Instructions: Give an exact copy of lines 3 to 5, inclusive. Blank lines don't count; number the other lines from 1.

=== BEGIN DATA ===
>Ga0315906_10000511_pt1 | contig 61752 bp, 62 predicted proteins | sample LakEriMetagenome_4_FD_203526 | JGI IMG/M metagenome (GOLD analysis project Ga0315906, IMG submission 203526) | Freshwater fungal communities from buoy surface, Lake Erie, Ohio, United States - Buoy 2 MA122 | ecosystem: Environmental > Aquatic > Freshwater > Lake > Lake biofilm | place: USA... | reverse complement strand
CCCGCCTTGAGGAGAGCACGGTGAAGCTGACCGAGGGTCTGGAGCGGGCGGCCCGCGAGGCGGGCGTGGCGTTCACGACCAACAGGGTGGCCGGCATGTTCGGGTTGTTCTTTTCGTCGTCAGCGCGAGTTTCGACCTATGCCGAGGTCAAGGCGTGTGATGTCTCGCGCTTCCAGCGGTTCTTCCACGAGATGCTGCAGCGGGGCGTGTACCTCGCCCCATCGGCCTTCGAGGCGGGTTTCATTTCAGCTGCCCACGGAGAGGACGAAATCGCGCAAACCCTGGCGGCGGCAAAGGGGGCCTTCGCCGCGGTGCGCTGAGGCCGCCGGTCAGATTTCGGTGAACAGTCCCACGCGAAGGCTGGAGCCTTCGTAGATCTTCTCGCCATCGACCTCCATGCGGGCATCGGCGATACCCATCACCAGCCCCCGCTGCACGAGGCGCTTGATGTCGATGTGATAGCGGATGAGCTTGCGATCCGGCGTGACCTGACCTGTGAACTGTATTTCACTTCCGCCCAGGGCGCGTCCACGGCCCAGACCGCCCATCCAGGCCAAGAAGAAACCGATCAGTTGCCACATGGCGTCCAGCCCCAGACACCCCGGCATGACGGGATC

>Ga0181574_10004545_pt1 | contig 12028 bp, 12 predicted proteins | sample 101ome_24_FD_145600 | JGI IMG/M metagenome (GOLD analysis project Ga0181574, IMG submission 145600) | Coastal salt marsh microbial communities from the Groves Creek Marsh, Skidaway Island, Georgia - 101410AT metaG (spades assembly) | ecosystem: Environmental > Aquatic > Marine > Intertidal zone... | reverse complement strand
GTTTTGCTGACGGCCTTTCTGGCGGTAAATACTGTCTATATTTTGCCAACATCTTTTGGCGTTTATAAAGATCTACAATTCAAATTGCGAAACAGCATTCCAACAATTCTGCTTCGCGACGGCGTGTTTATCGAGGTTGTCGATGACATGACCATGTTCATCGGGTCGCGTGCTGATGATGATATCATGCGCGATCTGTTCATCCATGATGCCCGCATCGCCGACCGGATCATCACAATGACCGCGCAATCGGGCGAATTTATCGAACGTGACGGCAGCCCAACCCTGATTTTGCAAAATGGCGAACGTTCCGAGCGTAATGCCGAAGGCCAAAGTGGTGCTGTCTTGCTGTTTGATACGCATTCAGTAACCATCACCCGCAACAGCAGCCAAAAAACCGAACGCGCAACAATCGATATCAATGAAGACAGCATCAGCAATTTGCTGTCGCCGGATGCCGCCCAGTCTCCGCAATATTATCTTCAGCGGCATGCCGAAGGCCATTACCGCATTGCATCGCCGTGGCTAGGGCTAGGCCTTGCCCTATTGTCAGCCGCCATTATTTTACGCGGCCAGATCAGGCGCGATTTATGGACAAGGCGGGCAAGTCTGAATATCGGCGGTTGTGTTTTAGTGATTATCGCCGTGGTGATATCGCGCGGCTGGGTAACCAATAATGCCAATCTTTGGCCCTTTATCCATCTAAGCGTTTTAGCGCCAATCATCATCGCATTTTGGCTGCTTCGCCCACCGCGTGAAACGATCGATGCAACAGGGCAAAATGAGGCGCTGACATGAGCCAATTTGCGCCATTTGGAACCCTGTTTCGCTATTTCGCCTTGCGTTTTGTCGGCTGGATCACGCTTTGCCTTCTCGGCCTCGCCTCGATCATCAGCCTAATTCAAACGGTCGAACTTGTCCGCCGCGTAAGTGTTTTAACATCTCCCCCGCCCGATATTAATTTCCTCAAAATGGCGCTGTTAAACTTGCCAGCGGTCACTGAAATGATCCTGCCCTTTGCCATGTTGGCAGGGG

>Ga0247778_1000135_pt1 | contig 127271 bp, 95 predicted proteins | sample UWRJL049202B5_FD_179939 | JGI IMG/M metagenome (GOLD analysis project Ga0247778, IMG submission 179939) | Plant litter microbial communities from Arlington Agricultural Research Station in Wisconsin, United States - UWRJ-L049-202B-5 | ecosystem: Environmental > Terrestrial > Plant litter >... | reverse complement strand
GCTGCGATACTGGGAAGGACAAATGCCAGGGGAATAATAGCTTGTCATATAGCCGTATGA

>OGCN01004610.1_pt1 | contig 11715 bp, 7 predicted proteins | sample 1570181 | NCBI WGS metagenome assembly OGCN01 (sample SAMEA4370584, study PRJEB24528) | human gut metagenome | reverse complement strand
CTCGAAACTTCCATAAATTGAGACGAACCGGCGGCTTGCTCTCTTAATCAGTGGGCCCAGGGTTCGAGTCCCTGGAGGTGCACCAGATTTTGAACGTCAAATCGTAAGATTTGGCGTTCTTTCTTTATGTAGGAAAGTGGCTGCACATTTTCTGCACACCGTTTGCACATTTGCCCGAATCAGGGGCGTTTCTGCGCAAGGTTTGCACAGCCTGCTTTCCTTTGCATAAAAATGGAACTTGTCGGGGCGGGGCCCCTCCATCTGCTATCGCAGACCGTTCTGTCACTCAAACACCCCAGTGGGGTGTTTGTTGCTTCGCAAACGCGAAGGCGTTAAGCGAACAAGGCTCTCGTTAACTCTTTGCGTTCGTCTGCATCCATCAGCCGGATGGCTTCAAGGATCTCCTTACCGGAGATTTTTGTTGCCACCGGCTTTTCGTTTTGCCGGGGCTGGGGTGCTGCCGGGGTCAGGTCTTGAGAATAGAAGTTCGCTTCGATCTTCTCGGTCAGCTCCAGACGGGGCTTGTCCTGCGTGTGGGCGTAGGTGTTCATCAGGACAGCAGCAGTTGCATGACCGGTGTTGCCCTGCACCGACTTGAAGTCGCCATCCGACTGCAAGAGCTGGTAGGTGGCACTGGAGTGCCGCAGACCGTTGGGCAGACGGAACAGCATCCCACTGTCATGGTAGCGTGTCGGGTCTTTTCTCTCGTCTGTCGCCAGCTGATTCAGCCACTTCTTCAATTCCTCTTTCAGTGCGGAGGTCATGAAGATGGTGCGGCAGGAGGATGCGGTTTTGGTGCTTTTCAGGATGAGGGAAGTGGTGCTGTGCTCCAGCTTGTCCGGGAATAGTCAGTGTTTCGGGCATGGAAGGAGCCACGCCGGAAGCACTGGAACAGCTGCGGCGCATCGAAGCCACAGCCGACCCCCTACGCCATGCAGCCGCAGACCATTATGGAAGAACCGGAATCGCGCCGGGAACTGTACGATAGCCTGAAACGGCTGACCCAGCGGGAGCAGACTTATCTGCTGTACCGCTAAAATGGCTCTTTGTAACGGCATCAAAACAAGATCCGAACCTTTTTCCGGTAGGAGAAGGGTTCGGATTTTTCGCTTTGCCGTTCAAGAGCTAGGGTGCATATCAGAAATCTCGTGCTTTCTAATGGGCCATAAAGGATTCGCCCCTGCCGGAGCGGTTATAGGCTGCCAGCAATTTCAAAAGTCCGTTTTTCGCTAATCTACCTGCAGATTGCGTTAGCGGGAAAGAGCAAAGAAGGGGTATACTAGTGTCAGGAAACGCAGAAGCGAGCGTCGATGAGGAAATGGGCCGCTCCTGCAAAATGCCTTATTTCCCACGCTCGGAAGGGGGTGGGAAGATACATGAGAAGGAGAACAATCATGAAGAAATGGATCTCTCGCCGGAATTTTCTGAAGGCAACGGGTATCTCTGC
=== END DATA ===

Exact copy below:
>Ga0181574_10004545_pt1 | contig 12028 bp, 12 predicted proteins | sample 101ome_24_FD_145600 | JGI IMG/M metagenome (GOLD analysis project Ga0181574, IMG submission 145600) | Coastal salt marsh microbial communities from the Groves Creek Marsh, Skidaway Island, Georgia - 101410AT metaG (spades assembly) | ecosystem: Environmental > Aquatic > Marine > Intertidal zone... | reverse complement strand
GTTTTGCTGACGGCCTTTCTGGCGGTAAATACTGTCTATATTTTGCCAACATCTTTTGGCGTTTATAAAGATCTACAATTCAAATTGCGAAACAGCATTCCAACAATTCTGCTTCGCGACGGCGTGTTTATCGAGGTTGTCGATGACATGACCATGTTCATCGGGTCGCGTGCTGATGATGATATCATGCGCGATCTGTTCATCCATGATGCCCGCATCGCCGACCGGATCATCACAATGACCGCGCAATCGGGCGAATTTATCGAACGTGACGGCAGCCCAACCCTGATTTTGCAAAATGGCGAACGTTCCGAGCGTAATGCCGAAGGCCAAAGTGGTGCTGTCTTGCTGTTTGATACGCATTCAGTAACCATCACCCGCAACAGCAGCCAAAAAACCGAACGCGCAACAATCGATATCAATGAAGACAGCATCAGCAATTTGCTGTCGCCGGATGCCGCCCAGTCTCCGCAATATTATCTTCAGCGGCATGCCGAAGGCCATTACCGCATTGCATCGCCGTGGCTAGGGCTAGGCCTTGCCCTATTGTCAGCCGCCATTATTTTACGCGGCCAGATCAGGCGCGATTTATGGACAAGGCGGGCAAGTCTGAATATCGGCGGTTGTGTTTTAGTGATTATCGCCGTGGTGATATCGCGCGGCTGGGTAACCAATAATGCCAATCTTTGGCCCTTTATCCATCTAAGCGTTTTAGCGCCAATCATCATCGCATTTTGGCTGCTTCGCCCACCGCGTGAAACGATCGATGCAACAGGGCAAAATGAGGCGCTGACATGAGCCAATTTGCGCCATTTGGAACCCTGTTTCGCTATTTCGCCTTGCGTTTTGTCGGCTGGATCACGCTTTGCCTTCTCGGCCTCGCCTCGATCATCAGCCTAATTCAAACGGTCGAACTTGTCCGCCGCGTAAGTGTTTTAACATCTCCCCCGCCCGATATTAATTTCCTCAAAATGGCGCTGTTAAACTTGCCAGCGGTCACTGAAATGATCCTGCCCTTTGCCATGTTGGCAGGGG

>Ga0247778_1000135_pt1 | contig 127271 bp, 95 predicted proteins | sample UWRJL049202B5_FD_179939 | JGI IMG/M metagenome (GOLD analysis project Ga0247778, IMG submission 179939) | Plant litter microbial communities from Arlington Agricultural Research Station in Wisconsin, United States - UWRJ-L049-202B-5 | ecosystem: Environmental > Terrestrial > Plant litter >... | reverse complement strand